Diet Spa

 

In Frasier’s 8th season, Daphne Moon, struggling with issues related to emotional eating, becomes “overweight” (FYI, she was pregnant). To help her lose weight, she goes off to a spa (maternity leave). She returns a few episodes later, back to her thin self.

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While actual diet “spas” are probably horrible places, it got me thinking about a magical place I could go to diet, which is actually really difficult to do properly when you’re busy and have a life. My dream diet spa would be something like this:

You arrive at the diet spa, a lovely place off in nature somewhere. You’re immediately given hot shorts and other cute outfits that look great and fit properly. You put them on and join a group of women of various body types. They’re also rocking hot shorts, in an environment where they’re not shamed about their bodies. For the first week or so, you just hang out with these people over drinks and good food. You start to notice how beautiful your new friends are, and it dawns on you that maybe you look pretty good too. At this point, you might decide to leave the diet spa and go on with your life, finally ready to embrace and celebrate your body.

If you decide to stay, that’s fine too. The new routine begins. Every morning, you wake up and have some scrambled eggs (tossed salads are later in the day) and toast or whatever. Fruit maybe? I don’t know. Healthy things, real food. Someone from Café Nervosa can make you a nice coffee too.

Then you go down to the dog area. There, you’ll find a pack of dogs (at least 10) to accompany you on a nice long walk in the forest. Eddie is there, and so is my dog Runner. You can run if you want to, but nobody’s forcing you into any boot-camp type of situation. Also, you don’t have to pick up the dogs’ shit. Someone else does that. Because exercise is obviously beneficial, it is encouraged, and other activities are available if you decide.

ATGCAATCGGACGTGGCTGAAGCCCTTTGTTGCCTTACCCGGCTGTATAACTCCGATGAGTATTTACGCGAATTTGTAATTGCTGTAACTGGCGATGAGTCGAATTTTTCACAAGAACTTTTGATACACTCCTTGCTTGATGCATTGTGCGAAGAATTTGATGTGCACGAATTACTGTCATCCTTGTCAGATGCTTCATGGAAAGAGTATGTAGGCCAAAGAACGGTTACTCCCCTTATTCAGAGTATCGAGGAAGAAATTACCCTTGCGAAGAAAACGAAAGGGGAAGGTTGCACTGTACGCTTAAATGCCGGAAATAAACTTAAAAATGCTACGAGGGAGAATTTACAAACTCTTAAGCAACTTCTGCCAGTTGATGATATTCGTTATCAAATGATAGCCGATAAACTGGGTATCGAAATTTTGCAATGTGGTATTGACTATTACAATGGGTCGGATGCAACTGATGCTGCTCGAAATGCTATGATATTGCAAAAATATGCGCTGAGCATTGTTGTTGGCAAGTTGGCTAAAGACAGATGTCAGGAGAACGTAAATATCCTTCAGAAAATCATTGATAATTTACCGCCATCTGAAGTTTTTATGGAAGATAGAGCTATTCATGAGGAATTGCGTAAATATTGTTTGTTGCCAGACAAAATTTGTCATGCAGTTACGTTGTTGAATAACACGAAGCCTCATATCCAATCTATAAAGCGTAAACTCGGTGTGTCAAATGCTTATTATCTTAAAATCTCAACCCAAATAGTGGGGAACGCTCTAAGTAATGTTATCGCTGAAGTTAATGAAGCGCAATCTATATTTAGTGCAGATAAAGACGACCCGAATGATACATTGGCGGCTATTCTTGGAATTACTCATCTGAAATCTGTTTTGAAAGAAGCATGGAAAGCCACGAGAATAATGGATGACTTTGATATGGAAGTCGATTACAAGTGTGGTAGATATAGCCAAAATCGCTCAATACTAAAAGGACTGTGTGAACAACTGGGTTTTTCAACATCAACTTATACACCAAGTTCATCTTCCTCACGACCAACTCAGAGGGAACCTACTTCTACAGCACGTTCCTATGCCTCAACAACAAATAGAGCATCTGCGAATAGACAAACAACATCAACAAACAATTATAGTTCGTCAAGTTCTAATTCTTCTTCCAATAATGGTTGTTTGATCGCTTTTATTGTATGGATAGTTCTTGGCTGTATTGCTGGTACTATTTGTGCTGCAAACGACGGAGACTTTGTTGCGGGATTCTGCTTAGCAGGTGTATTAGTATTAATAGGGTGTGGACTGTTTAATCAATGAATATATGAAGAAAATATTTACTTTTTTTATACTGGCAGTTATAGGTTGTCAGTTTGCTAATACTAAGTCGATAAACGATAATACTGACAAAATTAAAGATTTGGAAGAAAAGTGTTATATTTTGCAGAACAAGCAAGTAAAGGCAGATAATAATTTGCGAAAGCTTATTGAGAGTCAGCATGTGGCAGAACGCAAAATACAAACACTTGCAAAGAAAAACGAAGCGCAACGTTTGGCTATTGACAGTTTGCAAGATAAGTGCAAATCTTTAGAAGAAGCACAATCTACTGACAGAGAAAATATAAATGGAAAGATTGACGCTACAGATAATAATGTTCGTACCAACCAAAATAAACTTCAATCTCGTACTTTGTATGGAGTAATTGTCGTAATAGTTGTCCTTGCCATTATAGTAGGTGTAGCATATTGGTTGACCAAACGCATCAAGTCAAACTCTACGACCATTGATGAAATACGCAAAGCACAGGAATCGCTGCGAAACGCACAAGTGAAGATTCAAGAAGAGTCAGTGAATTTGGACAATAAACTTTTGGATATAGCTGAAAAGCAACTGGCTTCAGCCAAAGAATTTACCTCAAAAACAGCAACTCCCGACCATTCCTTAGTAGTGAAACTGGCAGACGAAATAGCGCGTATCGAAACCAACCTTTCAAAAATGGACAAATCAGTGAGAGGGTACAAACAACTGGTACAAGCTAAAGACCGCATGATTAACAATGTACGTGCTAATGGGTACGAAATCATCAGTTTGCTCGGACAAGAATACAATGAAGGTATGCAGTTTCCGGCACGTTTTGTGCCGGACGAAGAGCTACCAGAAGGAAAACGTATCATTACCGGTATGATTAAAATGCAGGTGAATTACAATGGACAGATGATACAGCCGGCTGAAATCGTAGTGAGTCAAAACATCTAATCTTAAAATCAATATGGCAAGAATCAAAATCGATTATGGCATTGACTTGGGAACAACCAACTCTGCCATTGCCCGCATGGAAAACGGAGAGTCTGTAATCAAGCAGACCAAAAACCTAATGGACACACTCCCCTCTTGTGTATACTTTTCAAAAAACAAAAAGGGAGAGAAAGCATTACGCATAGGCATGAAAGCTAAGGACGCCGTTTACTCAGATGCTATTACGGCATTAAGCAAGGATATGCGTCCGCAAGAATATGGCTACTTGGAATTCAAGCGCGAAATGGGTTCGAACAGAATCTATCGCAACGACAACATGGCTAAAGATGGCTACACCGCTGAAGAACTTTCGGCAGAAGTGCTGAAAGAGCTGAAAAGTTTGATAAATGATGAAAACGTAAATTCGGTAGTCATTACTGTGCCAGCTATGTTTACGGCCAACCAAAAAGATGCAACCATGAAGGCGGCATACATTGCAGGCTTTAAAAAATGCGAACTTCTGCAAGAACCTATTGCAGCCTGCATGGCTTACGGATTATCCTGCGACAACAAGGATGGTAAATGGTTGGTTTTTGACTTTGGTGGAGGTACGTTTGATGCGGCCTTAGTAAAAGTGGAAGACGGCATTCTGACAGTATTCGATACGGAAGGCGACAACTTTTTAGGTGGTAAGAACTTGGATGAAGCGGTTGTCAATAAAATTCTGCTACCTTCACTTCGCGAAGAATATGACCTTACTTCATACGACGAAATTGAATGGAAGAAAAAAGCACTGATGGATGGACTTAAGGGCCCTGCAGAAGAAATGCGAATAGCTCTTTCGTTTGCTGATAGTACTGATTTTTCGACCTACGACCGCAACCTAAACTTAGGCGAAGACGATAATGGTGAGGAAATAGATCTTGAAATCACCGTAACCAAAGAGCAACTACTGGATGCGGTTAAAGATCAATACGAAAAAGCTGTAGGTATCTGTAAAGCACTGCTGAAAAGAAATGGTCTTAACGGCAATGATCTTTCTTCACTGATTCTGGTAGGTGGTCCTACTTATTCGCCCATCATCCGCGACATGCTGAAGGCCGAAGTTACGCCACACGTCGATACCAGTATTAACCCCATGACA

For lunch, you are given the tossed salad of your dreams. You know those build-your-own salad bars that have all those great toppings and it’s so good? I love those. So, it’s kind of like that.

You spend the afternoon reading or hanging out with your new friends. Dr. Frasier Crane and Dr. Niles Crane are both there, along with several excellent female psychiatrists, if you’d like to do some therapy. There are nutritionists to talk to if needed. You can also go for a swim. Maybe the spa is by an ocean?

For dinner, fantastic cooks can make you delicious, healthful foods, like a raw tuna and salmon bowl with rice and vegetables (I’m thinking of a specific menu item at a Montreal restaurant called Kazu, if any of my zero readers ever make it to town). The cooks can also teach you how to make these things for yourself. Dinner selections include carbs, gluten, full-fat foods, sugars, etcetera, all within the calorie range you’ve chosen for your diet. Then you have dessert and a small glass of sherry if you want.

After you’ve reached your goal weight, you go home, feeling good and ready to continue the healthy new habits you’ve adopted. You can go back any time for a short visit. Oh, and it’s all free, paid for by the capitalist patriarchy.

What would your dream diet spa be like? Please share in the comments below. I’m listening.

 

Fan Fiction

By now, I was hoping at least a few people would have commented on my blog to start a discussion. Since that hasn’t happened, here is a fictional transcript of a conversation between Dr. Frasier Crane and Pam, a caller to his show.

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Frasier: Roz, who do we have on the line?

Roz: We have Pam from Marysville on line four.

Frasier: Hello, Pam! This is Dr. Frasier Crane. I’m listening.

Pam: Hi, Dr. Crane! Thanks for taking my call.

Frasier: Yes. What can I help you with today?

Pam: I’m calling because I’m trying to lose weight, but nothing I do seems to work! It’s very frustrating. Help me, Dr. Crane!